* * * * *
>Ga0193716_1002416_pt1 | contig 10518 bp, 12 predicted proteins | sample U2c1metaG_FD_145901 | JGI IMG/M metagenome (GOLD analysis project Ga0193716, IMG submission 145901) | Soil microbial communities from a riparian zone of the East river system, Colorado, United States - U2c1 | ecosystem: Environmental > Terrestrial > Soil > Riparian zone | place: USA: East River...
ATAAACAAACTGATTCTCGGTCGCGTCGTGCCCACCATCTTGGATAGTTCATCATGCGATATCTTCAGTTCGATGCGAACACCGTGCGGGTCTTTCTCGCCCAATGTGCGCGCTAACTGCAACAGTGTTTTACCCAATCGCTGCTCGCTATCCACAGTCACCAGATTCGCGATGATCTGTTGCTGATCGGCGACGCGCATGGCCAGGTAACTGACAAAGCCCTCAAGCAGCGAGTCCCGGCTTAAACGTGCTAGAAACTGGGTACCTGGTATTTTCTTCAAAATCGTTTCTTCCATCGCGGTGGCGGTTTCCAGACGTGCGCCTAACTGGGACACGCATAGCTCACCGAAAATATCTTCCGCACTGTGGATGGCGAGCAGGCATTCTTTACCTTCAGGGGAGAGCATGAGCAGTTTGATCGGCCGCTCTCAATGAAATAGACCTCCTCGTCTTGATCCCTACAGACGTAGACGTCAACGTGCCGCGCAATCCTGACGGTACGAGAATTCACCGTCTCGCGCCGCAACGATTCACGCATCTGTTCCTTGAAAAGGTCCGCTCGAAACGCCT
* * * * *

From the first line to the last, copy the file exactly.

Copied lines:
>Ga0193716_1002416_pt1 | contig 10518 bp, 12 predicted proteins | sample U2c1metaG_FD_145901 | JGI IMG/M metagenome (GOLD analysis project Ga0193716, IMG submission 145901) | Soil microbial communities from a riparian zone of the East river system, Colorado, United States - U2c1 | ecosystem: Environmental > Terrestrial > Soil > Riparian zone | place: USA: East River...
ATAAACAAACTGATTCTCGGTCGCGTCGTGCCCACCATCTTGGATAGTTCATCATGCGATATCTTCAGTTCGATGCGAACACCGTGCGGGTCTTTCTCGCCCAATGTGCGCGCTAACTGCAACAGTGTTTTACCCAATCGCTGCTCGCTATCCACAGTCACCAGATTCGCGATGATCTGTTGCTGATCGGCGACGCGCATGGCCAGGTAACTGACAAAGCCCTCAAGCAGCGAGTCCCGGCTTAAACGTGCTAGAAACTGGGTACCTGGTATTTTCTTCAAAATCGTTTCTTCCATCGCGGTGGCGGTTTCCAGACGTGCGCCTAACTGGGACACGCATAGCTCACCGAAAATATCTTCCGCACTGTGGATGGCGAGCAGGCATTCTTTACCTTCAGGGGAGAGCATGAGCAGTTTGATCGGCCGCTCTCAATGAAATAGACCTCCTCGTCTTGATCCCTACAGACGTAGACGTCAACGTGCCGCGCAATCCTGACGGTACGAGAATTCACCGTCTCGCGCCGCAACGATTCACGCATCTGTTCCTTGAAAAGGTCCGCTCGAAACGCCT